A simple array of strings:

```array = { "a", "b", "c", "d" }   -- Indices are assigned automatically.
print(array[2])                  -- Prints "b". Automatic indexing in Lua starts at 1.
print(#array)                    -- Prints 4.  # is the length operator for tables and strings.
array[0] = "z"                   -- Zero is a legal index.
print(#array)                    -- Still prints 4, as Lua arrays are 1-based.
```

The length of a table ${\displaystyle t}$ is defined to be any integer index ${\displaystyle n}$ such that ${\displaystyle t[n]}$ is not nil and ${\displaystyle t[n+1]}$ is nil; moreover, if ${\displaystyle t[1]}$ is nil, ${\displaystyle n}$ can be zero. For a regular array, with non-nil values from 1 to a given ${\displaystyle n}$, its length is exactly that ${\displaystyle n}$, the index of its last value. If the array has "holes" (that is, nil values between other non-nil values), then #t can be any of the indices that directly precedes a nil value (that is, it may consider any such nil value as the end of the array).[୩]

An array of objects:

```function Point(x, y)        -- "Point" object constructor
return { x = x, y = y }   -- Creates and returns a new object (table)
end
array = { Point(10, 20), Point(30, 40), Point(50, 60) }   -- Creates array of points
print(array[2].y)                                         -- Prints 40
```

Using a hash map to emulate an array normally is slower than using an actual array; however, Lua tables are optimized for use as arrays[୪] to help avoid this issue.

### Metatables

Extensible semantics is a key feature of Lua, and the metatable concept allows Lua's tables to be customized in powerful ways. The following example demonstrates an "infinite" table. For any ${\displaystyle n}$, fibs[n] will give the ${\displaystyle n}$th Fibonacci number using dynamic programming and memoization.

```fibs = { 1, 1 }                                -- Initial values for fibs[1] and fibs[2].
setmetatable(fibs, {
__index = function(values, n)                --[[ __index is a function predefined by Lua,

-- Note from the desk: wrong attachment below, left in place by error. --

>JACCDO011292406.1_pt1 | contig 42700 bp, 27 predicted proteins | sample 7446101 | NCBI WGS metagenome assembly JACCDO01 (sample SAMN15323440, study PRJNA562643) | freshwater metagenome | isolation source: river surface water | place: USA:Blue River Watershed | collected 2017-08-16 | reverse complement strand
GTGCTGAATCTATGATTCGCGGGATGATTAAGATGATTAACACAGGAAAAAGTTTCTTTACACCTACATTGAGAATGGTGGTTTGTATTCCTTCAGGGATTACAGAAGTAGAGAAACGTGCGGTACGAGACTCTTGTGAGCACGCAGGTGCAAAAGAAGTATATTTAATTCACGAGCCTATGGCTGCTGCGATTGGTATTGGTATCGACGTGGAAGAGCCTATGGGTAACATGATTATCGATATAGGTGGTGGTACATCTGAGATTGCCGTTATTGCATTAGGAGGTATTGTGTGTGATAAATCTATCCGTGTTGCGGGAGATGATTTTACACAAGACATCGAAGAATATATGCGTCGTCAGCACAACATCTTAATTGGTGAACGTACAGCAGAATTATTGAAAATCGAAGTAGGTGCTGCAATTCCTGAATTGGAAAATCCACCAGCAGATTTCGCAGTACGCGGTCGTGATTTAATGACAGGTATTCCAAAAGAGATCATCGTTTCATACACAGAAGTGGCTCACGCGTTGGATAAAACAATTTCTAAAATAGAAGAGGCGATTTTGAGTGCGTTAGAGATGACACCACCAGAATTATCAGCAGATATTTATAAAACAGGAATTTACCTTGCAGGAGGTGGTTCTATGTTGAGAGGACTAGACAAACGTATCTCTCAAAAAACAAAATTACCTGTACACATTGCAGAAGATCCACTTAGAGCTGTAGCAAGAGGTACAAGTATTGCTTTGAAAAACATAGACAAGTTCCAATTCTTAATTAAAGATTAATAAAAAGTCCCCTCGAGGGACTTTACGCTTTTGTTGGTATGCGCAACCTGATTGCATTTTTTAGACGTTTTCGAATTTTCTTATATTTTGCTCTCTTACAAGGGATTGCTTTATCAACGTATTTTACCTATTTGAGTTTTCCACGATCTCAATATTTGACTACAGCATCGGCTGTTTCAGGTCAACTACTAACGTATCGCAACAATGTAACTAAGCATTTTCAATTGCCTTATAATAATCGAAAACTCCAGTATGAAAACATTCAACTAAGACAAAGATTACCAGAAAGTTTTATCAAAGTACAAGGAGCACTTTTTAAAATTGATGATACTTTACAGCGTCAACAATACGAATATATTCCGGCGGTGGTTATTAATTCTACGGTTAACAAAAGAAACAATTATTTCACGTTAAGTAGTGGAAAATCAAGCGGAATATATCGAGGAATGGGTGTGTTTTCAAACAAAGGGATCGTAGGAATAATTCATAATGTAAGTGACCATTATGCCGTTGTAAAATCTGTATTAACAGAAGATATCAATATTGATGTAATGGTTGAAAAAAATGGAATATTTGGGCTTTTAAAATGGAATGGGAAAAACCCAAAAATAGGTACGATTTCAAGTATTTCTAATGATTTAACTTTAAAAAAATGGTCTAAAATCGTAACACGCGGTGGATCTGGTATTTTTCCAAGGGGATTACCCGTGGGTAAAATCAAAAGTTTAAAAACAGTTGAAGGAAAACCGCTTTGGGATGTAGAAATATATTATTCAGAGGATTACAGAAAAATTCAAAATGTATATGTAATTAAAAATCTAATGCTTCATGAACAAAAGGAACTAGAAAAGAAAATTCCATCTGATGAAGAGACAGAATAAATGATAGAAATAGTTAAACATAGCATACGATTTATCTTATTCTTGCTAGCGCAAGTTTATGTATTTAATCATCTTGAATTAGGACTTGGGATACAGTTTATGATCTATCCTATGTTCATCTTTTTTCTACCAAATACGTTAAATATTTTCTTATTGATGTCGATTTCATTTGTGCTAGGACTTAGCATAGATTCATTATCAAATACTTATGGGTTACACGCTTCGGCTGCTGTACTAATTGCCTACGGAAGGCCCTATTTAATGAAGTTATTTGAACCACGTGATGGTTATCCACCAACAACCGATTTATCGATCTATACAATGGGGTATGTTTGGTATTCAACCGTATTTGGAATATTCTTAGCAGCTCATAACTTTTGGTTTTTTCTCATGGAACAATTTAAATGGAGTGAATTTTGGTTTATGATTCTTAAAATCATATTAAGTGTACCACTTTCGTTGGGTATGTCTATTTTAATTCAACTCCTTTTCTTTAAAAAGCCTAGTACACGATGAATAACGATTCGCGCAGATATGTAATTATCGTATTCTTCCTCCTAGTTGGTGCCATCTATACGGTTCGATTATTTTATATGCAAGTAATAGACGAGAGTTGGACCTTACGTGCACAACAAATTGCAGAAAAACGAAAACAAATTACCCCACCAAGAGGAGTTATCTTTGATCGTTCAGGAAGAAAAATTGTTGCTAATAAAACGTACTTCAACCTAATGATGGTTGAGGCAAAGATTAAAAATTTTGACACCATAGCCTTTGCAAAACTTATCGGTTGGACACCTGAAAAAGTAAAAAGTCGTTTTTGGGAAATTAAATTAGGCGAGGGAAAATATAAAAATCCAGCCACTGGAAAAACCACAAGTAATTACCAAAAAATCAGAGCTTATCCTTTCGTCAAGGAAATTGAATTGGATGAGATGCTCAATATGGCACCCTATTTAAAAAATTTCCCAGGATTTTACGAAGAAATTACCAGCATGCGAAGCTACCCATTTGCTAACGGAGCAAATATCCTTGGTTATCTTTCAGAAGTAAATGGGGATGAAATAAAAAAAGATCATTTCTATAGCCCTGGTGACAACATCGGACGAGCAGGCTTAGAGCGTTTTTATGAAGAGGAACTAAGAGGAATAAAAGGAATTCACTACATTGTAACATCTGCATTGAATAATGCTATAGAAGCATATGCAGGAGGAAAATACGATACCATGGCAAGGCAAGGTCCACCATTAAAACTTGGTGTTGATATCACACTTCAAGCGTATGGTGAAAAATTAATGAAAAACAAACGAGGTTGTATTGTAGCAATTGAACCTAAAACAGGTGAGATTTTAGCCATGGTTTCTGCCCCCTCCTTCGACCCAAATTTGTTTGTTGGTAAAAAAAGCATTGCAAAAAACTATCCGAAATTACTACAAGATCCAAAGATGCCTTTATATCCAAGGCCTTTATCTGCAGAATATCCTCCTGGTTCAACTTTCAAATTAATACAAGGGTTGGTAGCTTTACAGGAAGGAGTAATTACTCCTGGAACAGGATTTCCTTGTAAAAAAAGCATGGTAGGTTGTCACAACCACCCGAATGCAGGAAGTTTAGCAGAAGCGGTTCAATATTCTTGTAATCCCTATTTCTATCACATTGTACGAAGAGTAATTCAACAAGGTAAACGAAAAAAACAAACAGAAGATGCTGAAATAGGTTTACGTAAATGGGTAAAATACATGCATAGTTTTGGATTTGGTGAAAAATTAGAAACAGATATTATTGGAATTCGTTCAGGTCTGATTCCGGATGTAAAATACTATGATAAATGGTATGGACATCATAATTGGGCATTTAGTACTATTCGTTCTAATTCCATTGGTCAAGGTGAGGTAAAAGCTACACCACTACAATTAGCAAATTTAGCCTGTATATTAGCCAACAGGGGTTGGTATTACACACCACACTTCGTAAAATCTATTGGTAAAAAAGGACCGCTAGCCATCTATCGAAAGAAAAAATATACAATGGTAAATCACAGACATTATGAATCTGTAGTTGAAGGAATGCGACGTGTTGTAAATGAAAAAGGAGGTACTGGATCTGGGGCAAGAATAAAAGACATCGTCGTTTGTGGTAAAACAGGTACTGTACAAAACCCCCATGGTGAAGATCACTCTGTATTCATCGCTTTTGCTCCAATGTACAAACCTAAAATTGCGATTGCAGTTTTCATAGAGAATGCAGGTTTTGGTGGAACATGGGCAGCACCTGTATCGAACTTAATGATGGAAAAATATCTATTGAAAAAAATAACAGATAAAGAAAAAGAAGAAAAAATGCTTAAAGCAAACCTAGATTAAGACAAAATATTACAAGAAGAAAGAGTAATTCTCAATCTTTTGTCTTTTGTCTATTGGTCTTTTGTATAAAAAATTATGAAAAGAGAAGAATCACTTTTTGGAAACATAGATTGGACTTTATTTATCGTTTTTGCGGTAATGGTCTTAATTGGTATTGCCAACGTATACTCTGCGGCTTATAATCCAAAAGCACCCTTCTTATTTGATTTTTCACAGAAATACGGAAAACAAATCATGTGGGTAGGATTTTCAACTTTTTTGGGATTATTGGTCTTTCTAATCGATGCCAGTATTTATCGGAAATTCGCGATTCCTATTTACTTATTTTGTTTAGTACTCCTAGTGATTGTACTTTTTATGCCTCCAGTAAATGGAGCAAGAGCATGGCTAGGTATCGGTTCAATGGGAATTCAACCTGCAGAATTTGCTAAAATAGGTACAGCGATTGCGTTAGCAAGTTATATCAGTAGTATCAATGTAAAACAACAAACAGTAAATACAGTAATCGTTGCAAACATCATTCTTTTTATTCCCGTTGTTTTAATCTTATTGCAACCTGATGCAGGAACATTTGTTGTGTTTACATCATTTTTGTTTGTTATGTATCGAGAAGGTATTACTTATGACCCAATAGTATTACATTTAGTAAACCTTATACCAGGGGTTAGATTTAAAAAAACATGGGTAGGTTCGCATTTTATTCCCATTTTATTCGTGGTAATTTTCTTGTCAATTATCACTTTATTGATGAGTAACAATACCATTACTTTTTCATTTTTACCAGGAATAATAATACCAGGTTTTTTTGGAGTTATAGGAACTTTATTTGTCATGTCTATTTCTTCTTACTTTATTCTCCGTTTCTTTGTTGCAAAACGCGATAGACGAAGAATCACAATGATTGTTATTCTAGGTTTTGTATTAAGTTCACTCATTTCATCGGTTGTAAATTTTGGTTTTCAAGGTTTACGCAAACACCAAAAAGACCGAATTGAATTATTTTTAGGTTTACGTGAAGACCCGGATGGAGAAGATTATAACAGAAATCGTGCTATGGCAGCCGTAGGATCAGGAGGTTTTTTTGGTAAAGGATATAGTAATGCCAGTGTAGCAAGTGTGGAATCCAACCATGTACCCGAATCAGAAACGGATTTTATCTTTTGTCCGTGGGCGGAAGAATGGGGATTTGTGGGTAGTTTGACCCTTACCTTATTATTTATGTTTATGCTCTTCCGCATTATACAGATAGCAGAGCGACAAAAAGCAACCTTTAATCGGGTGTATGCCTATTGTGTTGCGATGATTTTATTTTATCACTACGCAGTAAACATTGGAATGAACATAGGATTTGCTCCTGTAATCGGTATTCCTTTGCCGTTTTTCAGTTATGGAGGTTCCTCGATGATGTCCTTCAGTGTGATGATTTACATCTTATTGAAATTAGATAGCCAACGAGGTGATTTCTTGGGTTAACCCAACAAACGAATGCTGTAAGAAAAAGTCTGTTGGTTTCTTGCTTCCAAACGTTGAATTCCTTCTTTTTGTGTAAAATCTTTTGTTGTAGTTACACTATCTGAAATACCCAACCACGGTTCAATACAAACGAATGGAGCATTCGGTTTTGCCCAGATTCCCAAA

it is called if key "n" does not exist. ]]
values[n] = values[n - 1] + values[n - 2]  -- Calculate and memoize fibs[n].
return values[n]
end
})
```

### Object-oriented programming

Although Lua does not have a built-in concept of classes, they can be implemented using two language features: first-class functions and tables. By placing functions and related data into a table, an object is formed. Inheritance (both single and multiple) can be implemented via the metatable mechanism, telling the object to look up nonexistent methods and fields in parent object(s).

There is no such concept as "class" with these techniques; rather, prototypes are used, as in the programming languages Self or JavaScript. New objects are created either with a factory method (that constructs new objects from scratch), or by cloning an existing object.

Lua provides some syntactic sugar to facilitate object orientation. To declare member functions inside a prototype table, one can use function table:func(args), which is equivalent to function table.func(self, args). Calling class methods also makes use of the colon: object:func(args) is equivalent to object.func(object, args).

Creating a basic vector object:

```local Vector = {}
Vector.__index = Vector

function Vector:new(x, y, z)    -- The constructor
return setmetatable({x = x, y = y, z = z}, Vector)
end

function Vector:magnitude()     -- Another method
-- Reference the implicit object using self
return math.sqrt(self.x^2 + self.y^2 + self.z^2)
end

local vec = Vector:new(0, 1, 0) -- Create a vector
print(vec:magnitude())          -- Call a method (output: 1)
print(vec.x)                    -- Access a member variable (output: 0)
```

## ସି ଆପ୍ଲିକେସନ ପ୍ରୋଗ୍ରାମିଂ ଇଣ୍ଟରଫେସ

ଲୂଆ ଫଙ୍କ୍‌ସନ୍‌କୁ ସି ପ୍ରୋଗ୍ରାମିଂ ଭାଷା ବ୍ୟବହାର କରି କିପରି କଲ୍ କରିହେବ ତାହାର ଏକ ଛୋଟ ଉଦାହରଣ:

```#include <stdio.h>
#include <stdlib.h>
#include <lua.h>
#include <lauxlib.h>

int main(void)
{
lua_State *L = luaL_newstate();
if (luaL_dostring(L, "function foo (x,y) return x+y end")) {
lua_close(L);
exit(EXIT_FAILURE);
}

lua_getglobal(L, "foo");
lua_pushinteger(L, 5);
lua_pushinteger(L, 3);
lua_call(L, 2, 1);
printf("Result: %d\n", lua_tointeger(L, -1));
lua_close(L);
return 0;
}
```

Running this example gives:

```\$ gcc -o example example.c -llua
\$ ./example
Result: 8
```

## ବ୍ୟବହାର

• ଭିଡିଓ ଗେମ ପ୍ରସ୍ତୁତକାରୀମାନଙ୍କ ପାଇଁ ଏହା ବିପୁଳ ମାତ୍ରାରେ ଆଦୃତ ସ୍କ୍ରିପ୍ଟ ଭାଷା ଅଟେ ।

## ଆଧାର

1. "About Lua". Lua.org. Retrieved 2013-06-19. ଆଧାର ଭୁଲ: Invalid `<ref>` tag; name "luaabout" defined multiple times with different content
2. Yuri Takhteyev (April 21, 2013). "From Brazil to Wikipedia". Foreign Affairs. Retrieved April 25, 2013.
3. "Lua 5.1 Reference Manual". 2012. Retrieved 2012-10-16.
4. "Lua 5.1 Source Code". 2006. Retrieved 2011-03-24.